Algorithm C: Drinking Mode (Task 5)


Table 3 – Fluidity Filter Evaluation Results


Task With algo Classic Without p
Task Completion time
3 76.0 89.1 109.7 0.2
4 132.7 139.2 137.0 0.5
(1 to 7)
3 6.4 5.5 5.5 0.1
4 5.2 4.9 5.2 0.9
(1 to 7)
3 and 4 5.9 4.5 5.7 0.1

Most of JACO users drink with a straw. However, for those who wish to drink directly from a glass or to pour a drink, a combination of upward and backward translations along with a rotation is required at the gripper location. While able-bodied individuals easily perform this motion, it is a complex motion to perform with a robot. To overcome this barrier, an automatic synchronization of the drinking motion was designed. For the study, the participants were asked to drink water directly from a glass with and without the algorithm.


A descriptive quantitative analysis was first used to evaluate the data. Mean results of the time taken, the ease of use and the answers of the questionnaire were calculated and analyzed with Excel (Version 15.13.1). Moreover, we performed an analysis of variance (ANOVA) to determine the influence of the algorithms (with vs without). The p values were calculated with nparLD from R Studio (Version 2.1). The level of significance was set at 0.05.


Table 1 presents the demographic characteristics of the 14 participants. Table 2 presents the results for the preset position. Task 1 refers to the task of reaching a button while Task 2 refers to reaching a plate and mouth back and forth. Table 3 presents the results of the fluidity filter test. Task 3 refers to grabbing a glass of water while Task 4 refers to grabbing a pencil. Table 4 presents the results for the drinking mode. In this case, because many participants were not able to accomplish the task at all without the algorithm, we did not evaluate the task completion time since it was obviously not a meaningful measure.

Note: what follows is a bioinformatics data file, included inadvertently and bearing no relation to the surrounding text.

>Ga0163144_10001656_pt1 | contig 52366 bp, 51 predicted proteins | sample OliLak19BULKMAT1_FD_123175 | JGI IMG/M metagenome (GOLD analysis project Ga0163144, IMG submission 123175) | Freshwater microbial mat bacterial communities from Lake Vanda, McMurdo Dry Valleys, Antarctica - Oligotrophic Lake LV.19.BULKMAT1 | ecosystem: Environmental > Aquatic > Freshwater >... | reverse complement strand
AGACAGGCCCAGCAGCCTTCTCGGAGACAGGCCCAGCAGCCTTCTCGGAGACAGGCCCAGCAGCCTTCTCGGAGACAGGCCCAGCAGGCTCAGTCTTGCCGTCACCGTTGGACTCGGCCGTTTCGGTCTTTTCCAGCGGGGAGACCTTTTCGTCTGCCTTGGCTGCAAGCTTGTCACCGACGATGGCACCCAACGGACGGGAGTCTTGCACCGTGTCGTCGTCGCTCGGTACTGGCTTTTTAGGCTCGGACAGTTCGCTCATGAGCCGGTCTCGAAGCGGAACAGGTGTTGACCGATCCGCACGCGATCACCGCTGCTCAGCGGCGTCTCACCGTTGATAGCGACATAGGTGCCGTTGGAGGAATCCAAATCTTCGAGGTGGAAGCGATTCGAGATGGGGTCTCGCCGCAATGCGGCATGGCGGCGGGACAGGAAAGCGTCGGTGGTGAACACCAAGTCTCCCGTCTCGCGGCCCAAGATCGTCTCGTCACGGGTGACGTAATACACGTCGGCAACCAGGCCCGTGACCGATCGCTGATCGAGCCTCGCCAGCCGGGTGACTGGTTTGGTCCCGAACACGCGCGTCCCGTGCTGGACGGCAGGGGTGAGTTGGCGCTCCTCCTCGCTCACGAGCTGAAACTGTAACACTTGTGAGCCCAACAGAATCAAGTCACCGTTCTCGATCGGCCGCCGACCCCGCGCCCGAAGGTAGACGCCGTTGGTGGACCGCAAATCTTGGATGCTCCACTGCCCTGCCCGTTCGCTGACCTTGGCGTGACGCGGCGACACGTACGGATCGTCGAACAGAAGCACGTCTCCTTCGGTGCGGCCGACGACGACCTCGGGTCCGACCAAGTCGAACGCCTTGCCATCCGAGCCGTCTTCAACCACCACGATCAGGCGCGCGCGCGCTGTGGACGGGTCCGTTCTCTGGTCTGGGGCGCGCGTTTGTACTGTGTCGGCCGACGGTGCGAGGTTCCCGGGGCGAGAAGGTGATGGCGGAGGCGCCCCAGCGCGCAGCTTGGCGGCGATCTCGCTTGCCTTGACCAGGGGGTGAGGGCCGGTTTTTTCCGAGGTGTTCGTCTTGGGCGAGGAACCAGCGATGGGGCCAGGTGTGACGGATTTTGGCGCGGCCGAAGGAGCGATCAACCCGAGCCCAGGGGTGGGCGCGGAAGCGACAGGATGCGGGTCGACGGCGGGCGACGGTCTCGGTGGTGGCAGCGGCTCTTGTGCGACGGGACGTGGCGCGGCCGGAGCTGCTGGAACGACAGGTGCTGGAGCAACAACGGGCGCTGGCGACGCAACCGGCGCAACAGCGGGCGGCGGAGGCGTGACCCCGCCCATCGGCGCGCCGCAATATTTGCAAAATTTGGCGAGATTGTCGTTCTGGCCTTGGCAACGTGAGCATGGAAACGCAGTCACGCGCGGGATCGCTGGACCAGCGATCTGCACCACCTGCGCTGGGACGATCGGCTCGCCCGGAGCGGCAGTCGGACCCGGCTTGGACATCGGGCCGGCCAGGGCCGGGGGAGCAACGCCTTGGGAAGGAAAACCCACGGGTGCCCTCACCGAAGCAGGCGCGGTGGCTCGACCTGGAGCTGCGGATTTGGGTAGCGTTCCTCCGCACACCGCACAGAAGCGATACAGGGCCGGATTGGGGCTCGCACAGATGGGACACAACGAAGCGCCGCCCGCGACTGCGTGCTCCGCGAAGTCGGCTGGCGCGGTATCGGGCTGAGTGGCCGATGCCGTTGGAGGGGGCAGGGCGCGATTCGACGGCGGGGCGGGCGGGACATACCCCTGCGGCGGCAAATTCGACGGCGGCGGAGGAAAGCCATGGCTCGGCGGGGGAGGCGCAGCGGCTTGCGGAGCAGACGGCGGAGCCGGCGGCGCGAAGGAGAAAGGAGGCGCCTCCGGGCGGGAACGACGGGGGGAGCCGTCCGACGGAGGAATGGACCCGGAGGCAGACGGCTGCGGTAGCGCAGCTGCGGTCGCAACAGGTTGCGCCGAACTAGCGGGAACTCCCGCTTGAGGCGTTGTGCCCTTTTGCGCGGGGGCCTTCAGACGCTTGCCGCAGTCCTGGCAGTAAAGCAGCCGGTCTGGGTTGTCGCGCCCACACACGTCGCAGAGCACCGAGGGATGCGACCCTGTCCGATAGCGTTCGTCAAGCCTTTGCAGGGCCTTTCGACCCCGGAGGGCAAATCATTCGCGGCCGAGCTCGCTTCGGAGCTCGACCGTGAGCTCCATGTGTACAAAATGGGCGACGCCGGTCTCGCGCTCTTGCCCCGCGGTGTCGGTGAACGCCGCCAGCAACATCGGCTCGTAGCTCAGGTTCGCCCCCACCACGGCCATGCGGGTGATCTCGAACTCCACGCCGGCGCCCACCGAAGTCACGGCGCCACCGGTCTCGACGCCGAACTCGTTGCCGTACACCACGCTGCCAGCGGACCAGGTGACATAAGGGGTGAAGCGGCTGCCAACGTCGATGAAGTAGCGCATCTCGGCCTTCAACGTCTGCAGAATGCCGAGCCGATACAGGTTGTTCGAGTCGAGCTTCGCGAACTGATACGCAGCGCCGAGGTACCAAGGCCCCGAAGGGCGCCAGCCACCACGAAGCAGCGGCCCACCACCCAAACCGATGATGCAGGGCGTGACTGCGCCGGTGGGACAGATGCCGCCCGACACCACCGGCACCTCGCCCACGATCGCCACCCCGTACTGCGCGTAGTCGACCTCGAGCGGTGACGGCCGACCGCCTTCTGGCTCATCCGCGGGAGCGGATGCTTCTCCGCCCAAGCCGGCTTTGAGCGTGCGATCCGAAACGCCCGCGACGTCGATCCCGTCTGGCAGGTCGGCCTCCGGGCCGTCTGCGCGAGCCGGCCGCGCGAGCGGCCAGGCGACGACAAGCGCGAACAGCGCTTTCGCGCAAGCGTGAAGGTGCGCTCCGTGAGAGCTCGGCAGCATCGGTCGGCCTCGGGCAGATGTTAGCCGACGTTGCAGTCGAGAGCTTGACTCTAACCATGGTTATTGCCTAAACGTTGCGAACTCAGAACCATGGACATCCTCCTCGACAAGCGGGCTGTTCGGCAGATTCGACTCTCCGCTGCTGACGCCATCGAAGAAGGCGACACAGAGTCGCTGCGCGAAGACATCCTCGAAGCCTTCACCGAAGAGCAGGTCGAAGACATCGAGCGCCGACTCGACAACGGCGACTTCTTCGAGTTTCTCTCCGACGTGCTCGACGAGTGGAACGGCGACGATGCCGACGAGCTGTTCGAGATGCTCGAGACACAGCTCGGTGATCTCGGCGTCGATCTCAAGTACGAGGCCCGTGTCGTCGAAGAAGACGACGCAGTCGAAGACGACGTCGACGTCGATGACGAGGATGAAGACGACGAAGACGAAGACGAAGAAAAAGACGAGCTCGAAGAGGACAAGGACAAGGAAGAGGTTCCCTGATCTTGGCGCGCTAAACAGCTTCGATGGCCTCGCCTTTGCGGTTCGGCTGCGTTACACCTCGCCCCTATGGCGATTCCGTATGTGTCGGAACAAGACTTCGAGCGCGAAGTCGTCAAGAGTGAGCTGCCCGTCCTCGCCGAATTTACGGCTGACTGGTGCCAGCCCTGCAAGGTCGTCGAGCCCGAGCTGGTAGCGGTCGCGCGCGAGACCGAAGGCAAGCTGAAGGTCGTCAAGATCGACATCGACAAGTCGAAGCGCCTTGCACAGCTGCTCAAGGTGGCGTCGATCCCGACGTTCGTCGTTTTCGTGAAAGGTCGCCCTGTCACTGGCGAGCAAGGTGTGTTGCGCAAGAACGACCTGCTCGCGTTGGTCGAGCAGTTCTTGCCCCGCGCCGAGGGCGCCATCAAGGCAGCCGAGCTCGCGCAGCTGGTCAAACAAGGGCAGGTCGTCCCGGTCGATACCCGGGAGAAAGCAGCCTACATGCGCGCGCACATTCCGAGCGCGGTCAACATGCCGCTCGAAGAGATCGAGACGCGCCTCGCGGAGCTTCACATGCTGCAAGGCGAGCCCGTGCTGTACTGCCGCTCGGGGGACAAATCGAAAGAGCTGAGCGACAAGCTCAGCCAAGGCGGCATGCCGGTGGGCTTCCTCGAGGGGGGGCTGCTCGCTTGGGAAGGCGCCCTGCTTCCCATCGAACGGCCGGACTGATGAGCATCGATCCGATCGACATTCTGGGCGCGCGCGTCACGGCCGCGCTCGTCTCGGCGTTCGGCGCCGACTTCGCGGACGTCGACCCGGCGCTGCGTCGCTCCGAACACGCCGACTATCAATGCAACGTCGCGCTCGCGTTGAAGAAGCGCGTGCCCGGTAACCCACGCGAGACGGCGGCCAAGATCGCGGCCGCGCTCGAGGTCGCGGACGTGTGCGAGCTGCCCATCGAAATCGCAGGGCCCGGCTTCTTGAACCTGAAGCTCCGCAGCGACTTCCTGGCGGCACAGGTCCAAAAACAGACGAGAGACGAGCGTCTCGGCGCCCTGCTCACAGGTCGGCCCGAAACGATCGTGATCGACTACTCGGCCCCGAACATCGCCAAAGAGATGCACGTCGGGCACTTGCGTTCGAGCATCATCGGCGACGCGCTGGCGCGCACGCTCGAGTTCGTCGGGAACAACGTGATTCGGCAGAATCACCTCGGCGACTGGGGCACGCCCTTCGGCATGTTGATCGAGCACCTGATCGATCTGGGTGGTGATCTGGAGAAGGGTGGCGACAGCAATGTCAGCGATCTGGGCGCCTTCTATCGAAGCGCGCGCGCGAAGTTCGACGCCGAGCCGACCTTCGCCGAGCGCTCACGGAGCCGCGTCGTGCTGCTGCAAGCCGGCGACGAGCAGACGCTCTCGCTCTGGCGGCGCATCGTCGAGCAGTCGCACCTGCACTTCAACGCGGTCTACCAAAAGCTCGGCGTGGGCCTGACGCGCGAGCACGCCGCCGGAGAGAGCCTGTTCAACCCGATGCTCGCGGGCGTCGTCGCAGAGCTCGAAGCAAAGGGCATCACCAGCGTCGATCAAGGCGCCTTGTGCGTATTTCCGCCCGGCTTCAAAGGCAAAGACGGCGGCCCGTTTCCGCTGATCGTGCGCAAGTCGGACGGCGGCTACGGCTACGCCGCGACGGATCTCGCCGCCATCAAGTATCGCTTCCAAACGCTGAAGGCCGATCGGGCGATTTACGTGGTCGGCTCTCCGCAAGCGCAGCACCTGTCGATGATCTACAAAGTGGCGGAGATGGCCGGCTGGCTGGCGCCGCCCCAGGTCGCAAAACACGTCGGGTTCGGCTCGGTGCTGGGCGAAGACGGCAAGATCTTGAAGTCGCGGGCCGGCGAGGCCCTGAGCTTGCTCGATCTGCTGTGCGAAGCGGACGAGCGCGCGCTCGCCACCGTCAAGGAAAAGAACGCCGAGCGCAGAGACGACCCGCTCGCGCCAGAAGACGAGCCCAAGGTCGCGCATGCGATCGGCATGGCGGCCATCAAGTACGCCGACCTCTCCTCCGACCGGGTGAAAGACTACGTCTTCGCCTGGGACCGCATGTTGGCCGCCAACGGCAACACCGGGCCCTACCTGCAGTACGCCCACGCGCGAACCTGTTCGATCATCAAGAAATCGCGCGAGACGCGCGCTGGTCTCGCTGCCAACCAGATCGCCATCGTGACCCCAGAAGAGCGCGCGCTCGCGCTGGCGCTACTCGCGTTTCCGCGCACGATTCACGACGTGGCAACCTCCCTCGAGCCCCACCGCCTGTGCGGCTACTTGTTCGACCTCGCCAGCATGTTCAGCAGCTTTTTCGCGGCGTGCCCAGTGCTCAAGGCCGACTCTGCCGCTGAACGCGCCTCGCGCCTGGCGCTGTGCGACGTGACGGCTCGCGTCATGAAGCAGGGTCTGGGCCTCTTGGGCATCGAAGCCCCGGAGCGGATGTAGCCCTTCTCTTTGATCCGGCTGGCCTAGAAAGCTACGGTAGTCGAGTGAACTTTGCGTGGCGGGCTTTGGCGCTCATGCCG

Table 4 – Drinking Mode Evaluation Results
  Task With algo Without algo Diff (%) p
(1 to 7)
5 5.9 3.9 51.9 0.01*
(1 to 7)
5 5.9 4.7 25.5 0.002*
* Statistically significant

In this paper, we have presented the evaluation of different algorithms that were developed to increase JACO’s performances. The ‘preset position’ algorithm led to a significant reduction of task completion time of 67.4% and 72.4% for task 1 and 2, respectively. This was accompanied by a significant increase in the perceived easiness of control between 20.8% and 50.8% and to a significant increase in usability perception of 21% on average for both tasks. The ‘fluidity filter’ algorithm also led to a reduction of task completion time and increased appreciation. However, the results were not statistically significant. The small sample size can explain this result. While different JACO’s users mentioned this algorithm as very useful, no user in our sample had neuromuscular impairments such as spasticity or tremors, which may have reduced the importance of such algorithms. Finally, the ‘drinking mode’ algorithm showed a statistically significant increase of 51.9% of the perceived easiness to complete the task and an increase of 25.5% for the usability perception.


Although JACO’s basic functionalities allow the user to perform many tasks, advanced functionalities were required to further empower the users. This paper has presented the evaluation of three algorithms that were specifically designed to increase JACO users’ capacities as well as the number of achievable tasks, while decreasing the time and effort needed to achieve them. In general, the evaluation has shown that the proposed algorithms might have an important statistically significant impact on the task completion time, the easiness of accomplishment and on the usability perception of the JACO robotic arm. The evaluation of the algorithms leads to the conclusion that the development of intelligent control algorithms is an interesting path to improve the performance of assistive robotic devices.


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This project was funded by Pr. Campeau-Lecours start-up funds from CIRRIS.